Canada's Transport Minister, John Baird, introduced legislation in the House of Commons on Jan. 28 to enhance Canada's sovereignty over Arctic waters and protect them from pollution. This coverage will give Canada greater and more effective control over marine activity in the Canadian Arctic while enhancing environmental protection in Canada's North. This marks an important step forward in the federal government's integrated Northern Strategy.
"Our government is taking action to promote economic development while demanding environmental responsibility in Canada's North," said Minister Baird. "Our government will do all we can to protect Canada's Arctic heritage and sovereignty. Measures introduced today will help support the safe and environmentally sound movement of ships in Canada's Arctic waters."
The amendment will extend the application of the Arctic Waters Pollution Prevention Act by amending the definition of "arctic waters" from 100 to 200 nautical miles, to help ensure that ships do not pollute Canadian waters.
"With this new initiative, we are proud to advance our Northern Strategy while helping to ensure a sustainable and comprehensive approach to Arctic shipping," added Health Minister Leona Aglukkaq, MP for Nunavut, who seconded the bill.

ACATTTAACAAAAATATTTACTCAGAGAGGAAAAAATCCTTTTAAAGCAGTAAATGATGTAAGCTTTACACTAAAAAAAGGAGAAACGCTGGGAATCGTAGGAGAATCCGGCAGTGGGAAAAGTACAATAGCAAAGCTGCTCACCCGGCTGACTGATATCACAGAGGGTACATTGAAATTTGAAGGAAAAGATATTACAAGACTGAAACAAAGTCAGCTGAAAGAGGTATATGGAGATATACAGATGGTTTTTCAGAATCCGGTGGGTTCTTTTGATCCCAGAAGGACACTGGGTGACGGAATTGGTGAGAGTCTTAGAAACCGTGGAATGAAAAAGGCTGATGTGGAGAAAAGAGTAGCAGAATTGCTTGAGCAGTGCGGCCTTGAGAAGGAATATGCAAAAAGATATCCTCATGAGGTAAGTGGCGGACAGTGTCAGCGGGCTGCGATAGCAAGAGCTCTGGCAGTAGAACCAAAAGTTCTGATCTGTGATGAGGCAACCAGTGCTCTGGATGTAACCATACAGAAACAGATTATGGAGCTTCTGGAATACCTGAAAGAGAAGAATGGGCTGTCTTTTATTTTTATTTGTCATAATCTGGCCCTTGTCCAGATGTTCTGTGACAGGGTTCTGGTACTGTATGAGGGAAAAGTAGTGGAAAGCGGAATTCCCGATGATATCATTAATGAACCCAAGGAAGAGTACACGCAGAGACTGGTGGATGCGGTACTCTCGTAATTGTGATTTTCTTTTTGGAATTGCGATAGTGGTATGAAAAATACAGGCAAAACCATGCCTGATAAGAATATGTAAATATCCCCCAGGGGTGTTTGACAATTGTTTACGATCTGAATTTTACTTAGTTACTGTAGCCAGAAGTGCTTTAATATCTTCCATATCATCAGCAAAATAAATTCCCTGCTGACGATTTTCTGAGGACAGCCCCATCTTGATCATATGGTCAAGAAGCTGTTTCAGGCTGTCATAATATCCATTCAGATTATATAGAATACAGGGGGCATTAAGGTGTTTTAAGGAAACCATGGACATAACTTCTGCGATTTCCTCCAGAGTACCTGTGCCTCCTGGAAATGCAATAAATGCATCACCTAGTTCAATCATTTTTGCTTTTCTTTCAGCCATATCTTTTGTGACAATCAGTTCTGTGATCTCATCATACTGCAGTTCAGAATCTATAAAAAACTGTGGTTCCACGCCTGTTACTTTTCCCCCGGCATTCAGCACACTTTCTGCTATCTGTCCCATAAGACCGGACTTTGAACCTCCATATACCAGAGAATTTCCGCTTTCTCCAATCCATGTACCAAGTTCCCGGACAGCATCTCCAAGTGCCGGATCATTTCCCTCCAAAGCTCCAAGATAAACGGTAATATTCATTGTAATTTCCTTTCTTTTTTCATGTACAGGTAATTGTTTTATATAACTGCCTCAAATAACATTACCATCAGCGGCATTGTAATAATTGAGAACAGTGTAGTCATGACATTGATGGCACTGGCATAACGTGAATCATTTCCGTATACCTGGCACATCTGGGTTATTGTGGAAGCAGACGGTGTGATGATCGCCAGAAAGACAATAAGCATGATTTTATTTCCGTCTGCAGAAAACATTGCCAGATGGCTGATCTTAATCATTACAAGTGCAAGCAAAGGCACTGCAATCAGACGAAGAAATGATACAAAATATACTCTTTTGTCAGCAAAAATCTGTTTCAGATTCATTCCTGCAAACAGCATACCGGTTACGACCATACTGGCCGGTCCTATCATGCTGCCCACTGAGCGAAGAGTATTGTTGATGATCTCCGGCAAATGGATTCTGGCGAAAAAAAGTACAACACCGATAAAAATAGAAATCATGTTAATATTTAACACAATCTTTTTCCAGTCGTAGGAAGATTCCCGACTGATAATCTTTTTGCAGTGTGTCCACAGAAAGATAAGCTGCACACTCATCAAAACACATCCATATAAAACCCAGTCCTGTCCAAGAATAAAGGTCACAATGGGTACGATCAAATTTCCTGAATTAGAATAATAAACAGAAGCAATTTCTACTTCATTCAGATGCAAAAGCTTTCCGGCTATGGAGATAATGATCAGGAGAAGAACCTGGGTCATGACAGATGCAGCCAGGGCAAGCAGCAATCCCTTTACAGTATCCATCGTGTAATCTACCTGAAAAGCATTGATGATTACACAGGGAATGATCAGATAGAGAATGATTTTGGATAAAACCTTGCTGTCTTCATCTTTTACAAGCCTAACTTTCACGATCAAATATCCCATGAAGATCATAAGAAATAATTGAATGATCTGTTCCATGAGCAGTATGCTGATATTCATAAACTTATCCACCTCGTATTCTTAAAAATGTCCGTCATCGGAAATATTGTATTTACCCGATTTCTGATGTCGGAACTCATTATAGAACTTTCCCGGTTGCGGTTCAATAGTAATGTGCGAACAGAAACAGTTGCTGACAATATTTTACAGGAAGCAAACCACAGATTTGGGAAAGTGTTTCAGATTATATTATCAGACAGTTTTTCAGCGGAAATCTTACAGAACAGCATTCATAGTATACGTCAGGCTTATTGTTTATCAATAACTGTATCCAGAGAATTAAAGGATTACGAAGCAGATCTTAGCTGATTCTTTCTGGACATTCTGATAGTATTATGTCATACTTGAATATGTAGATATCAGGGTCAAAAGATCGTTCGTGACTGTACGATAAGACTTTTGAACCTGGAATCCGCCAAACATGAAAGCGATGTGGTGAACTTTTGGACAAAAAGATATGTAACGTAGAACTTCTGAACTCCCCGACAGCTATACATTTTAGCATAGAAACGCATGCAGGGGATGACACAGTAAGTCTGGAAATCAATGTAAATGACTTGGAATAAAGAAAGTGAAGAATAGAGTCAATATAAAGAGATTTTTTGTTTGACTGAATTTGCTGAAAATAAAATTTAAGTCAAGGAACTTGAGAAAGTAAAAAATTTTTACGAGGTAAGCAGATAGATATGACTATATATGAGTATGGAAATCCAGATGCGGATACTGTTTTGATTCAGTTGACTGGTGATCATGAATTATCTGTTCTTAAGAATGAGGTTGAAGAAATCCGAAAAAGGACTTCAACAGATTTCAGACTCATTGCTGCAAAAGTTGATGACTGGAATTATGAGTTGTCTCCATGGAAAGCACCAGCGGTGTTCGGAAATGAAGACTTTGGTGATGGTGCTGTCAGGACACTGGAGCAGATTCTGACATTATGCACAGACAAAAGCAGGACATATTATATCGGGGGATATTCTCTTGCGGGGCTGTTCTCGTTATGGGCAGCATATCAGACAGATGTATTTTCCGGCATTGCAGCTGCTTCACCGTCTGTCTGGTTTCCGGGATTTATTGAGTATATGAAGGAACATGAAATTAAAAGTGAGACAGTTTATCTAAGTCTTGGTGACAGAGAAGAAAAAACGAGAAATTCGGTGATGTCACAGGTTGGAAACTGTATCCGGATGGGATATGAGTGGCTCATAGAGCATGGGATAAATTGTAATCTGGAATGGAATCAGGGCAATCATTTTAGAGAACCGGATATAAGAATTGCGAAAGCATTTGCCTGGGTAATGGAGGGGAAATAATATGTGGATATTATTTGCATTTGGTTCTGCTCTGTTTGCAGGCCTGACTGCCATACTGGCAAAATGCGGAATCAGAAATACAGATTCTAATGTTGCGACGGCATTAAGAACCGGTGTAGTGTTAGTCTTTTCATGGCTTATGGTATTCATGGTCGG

The measures complement Arctic initiatives already put in place under the Health of the Oceans component of the National Water Strategy. Initiatives include outfitting Arctic surveillance aircraft to track polluters and co–leading an international Arctic Marine Shipping Assessment to better anticipate marine shipping uses and activities as well as the impacts of changing marine traffic.
Canada is one of only two Arctic states with specific domestic requirements for shipping operations in Arctic waters that are significantly stricter than international standards set out by the International Maritime Organization. The main legislative component of these requirements is under the Arctic Waters Pollution Prevention Act and its regulations, administered by Transport Canada.